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Reusable Elastomeric Respirators as An Alternative During the Covid-19 Pandemic: Hospital-Based Health Technology Assessment

Claudia Guevara Pérez, Centro de Evaluación de Tecnologías en salud Instituto Global de Excelencia Clínica Keralty, Adriana Ávila Reina, Bibiana García Guarín, Bogotá- Colombia. Agencia De Calidad Y Seguridad Keralty, Francy Cantor Cruz, Centro Iberoamericano de investigación en Salutogénesis y bienestar Instituto Global de Excelencia Clínica Keralty, Fredy Mendivelso Duarte, Centro de Medicina basada e informada en la evidencia Instituto Global de Excelencia Clínica Keralty, Eduardo Low Padilla, Nancy Yomayusa Gonzalez, Grupo De Investigación Translacional-Fundación Universitaria Sanitas, Emilio Herrera Molina, Edisson Romero Acosta, Carolina Coronado Benavides
Biomedical Journal of Scientific & Technical Research , Volume 30, pp 23155-23161; doi:10.26717/bjstr.2020.30.004910

Abstract: Author Affiliations 1Instituto Global de Excelencia Clínica Keralty, Centro de Evaluación de Tecnologías en salud, Departamento de gestión de dispositivos médicos, Bogotá-Colombia. 2Instituto Global de Excelencia Clínica Keralty, Centro de Evaluación de Tecnologías en salud, Departamento de estudios económicos, Bogotá-Colombia. 3Agencia de Calidad y seguridad Keralty, Bogotá- Colombia. 4Instituto Global de Excelencia Clínica Keralty, Centro Iberoamericano de investigación en Salutogénesis y bienestar, Bogotá-Colombia. 5Instituto Global de Excelencia Clínica Keralty, Centro de Medicina basada e informada en la evidencia, Bogotá-Colombia. 6Instituto Global de Excelencia Clínica Keralty, Centro de Evaluación de Tecnologías en salud, Bogotá-Colombia. 7Instituto Global de Excelencia Clínica Keralty, Bogotá-Colombia. 8Grupo de Investigación Translacional-Fundación Universitaria Sanitas 9Keralty 10Purchasing department Keralty, Bogotá-Colombia Received: August 19, 2020 | Published: September 09, 2020 Corresponding author: Claudia Guevara Pérez, Instituto Global de Excelencia Clínica Keralty, Centro de Evaluación de Tecnologías en salud, Departamento de gestión de dispositivos médicos, Av. Calle 127 # 20 – 56 6th floor, Colombia DOI: 10.26717/BJSTR.2020.30.004910 Introduction: The pandemic caused by the novel coronavirus SARS-CoV-2 has increased the demand for health services and thereby created a shortage of personal protective equipment for health workers. In a real scenario of a shortage of N95 filtering facepiece respirators, organizations such as the Centers for Disease Control and Prevention recommend the alternative use of reusable elastomeric respirators. Objective: To perform a hospital-based health technology assessment of reusable half-face and full-face elastomeric respirators for use in intensive care units focused on patients with a confirmed or suspected diagnosis of COVID-19. Method: The process was carried out with a multicriterion decision approach to assess six domains according to the recommendations of the European Network for Health Technology Assessment. Results: The available evidence on reusable elastomeric respirators in healthcare settings is scarce. The studies found allow us to recommend the use of elastomeric respirators in a conditional context of a shortage of N95 respirators in specific areas, and our analysis shows that they are less expensive. These respirators are the first-line alternative to scarce N95 respirators and have cost advantages in the simulation scenario. A training, monitoring, and assessment strategy must be in place for the implementation of reusable elastomeric respirators. At the organizational level, the use of these respirators is perceived as safe and comfortable. Conclusions: This hospital-based health technology assessment shows that reusable elastomeric respirators can be used in intensive care units as a rational alternative to disposable N95 respirators whose shortage is caused by a pandemic. Keywords: Technology Assessment; Hospital-Based; Pandemics; Personal Protective Equipment; Respiratory Protective Devices; Mask Abbreviations: PPE:Personal Protection Equipment; CDC: Centers for Disease Control; WHO: World Health Organization; RERs: Reusable Elastomeric Respirators; HTA: Health Technology Assessment; ICU: Intensive Care Unit; OSHA: Occupational Safety and Health Administration; NIOSH: National Institute for Occupational Safety and Health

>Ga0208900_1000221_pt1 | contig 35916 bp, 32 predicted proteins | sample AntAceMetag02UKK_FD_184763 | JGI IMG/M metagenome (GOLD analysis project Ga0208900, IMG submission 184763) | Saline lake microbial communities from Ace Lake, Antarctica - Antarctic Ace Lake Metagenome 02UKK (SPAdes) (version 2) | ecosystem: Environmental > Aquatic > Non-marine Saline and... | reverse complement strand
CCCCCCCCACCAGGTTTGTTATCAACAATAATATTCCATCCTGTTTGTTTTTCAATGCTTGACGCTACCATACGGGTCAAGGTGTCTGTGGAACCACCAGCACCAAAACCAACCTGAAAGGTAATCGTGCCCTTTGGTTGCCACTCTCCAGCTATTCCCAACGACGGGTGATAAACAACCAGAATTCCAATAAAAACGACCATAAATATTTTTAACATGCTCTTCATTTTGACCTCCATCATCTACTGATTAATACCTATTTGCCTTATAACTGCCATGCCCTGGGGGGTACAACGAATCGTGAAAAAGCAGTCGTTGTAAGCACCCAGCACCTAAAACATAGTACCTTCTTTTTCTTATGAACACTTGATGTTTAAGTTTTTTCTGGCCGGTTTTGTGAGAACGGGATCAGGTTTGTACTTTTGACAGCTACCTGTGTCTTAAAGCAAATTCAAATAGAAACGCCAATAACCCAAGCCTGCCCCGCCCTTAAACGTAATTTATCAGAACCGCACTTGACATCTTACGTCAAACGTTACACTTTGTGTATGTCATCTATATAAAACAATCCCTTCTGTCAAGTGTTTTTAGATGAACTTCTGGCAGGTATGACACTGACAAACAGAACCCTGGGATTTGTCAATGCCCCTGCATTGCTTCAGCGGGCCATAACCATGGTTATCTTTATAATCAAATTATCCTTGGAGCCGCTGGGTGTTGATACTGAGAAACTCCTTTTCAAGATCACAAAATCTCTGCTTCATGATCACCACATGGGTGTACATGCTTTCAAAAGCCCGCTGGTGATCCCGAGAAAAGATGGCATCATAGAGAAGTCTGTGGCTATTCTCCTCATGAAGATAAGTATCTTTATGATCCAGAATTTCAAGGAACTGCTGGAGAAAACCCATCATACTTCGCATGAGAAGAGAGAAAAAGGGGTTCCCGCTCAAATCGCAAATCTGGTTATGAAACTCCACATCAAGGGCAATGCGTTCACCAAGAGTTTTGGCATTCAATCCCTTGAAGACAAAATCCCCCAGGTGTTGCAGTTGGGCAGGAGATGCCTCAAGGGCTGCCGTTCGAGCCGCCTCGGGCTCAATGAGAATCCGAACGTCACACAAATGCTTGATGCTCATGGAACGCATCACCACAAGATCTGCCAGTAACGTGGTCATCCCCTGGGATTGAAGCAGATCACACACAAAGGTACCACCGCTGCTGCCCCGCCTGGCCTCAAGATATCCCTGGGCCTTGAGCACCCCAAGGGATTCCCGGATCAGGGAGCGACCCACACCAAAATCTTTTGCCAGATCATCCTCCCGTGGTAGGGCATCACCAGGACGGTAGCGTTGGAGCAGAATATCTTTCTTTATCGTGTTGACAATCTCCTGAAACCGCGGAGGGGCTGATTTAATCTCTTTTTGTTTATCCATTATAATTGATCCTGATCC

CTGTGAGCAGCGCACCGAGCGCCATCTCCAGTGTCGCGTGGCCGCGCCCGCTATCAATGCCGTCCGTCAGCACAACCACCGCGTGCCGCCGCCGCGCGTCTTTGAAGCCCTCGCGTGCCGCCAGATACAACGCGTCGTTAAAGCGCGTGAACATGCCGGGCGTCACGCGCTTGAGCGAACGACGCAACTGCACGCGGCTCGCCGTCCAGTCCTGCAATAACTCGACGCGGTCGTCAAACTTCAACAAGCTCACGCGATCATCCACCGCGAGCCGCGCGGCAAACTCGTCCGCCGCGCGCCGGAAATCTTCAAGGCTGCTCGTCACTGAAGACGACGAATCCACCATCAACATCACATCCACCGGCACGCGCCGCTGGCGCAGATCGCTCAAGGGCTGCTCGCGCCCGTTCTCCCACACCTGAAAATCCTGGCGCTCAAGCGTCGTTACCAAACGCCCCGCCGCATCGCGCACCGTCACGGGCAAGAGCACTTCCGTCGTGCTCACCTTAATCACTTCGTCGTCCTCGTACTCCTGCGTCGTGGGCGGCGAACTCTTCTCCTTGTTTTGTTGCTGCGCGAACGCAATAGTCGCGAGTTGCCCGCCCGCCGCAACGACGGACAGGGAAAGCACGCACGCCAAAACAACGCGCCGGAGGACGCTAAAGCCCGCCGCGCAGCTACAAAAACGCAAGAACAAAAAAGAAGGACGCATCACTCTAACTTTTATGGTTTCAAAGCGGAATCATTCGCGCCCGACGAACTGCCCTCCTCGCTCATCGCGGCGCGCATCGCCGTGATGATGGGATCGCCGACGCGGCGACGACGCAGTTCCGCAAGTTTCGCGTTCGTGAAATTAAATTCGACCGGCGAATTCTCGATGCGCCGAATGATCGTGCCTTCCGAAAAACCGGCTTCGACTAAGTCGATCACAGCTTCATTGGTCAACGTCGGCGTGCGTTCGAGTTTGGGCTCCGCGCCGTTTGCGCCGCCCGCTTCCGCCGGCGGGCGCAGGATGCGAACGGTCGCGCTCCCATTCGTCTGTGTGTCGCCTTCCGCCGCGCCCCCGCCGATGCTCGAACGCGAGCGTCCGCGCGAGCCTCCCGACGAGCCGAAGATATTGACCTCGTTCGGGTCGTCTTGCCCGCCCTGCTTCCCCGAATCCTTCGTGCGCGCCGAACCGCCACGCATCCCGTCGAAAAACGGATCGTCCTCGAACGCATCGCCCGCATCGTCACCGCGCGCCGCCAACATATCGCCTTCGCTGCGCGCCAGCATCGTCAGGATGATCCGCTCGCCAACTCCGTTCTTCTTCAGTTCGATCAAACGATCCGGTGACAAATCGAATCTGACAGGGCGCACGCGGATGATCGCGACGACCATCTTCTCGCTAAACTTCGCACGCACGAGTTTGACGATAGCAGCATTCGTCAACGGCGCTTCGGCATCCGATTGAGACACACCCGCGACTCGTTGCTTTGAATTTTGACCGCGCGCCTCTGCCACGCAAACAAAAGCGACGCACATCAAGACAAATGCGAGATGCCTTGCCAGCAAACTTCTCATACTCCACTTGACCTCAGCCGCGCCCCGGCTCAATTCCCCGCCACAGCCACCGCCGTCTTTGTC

Keywords: disease control / Respirators / Pandemic Caused / Based Health Technology / Hospital Based Health

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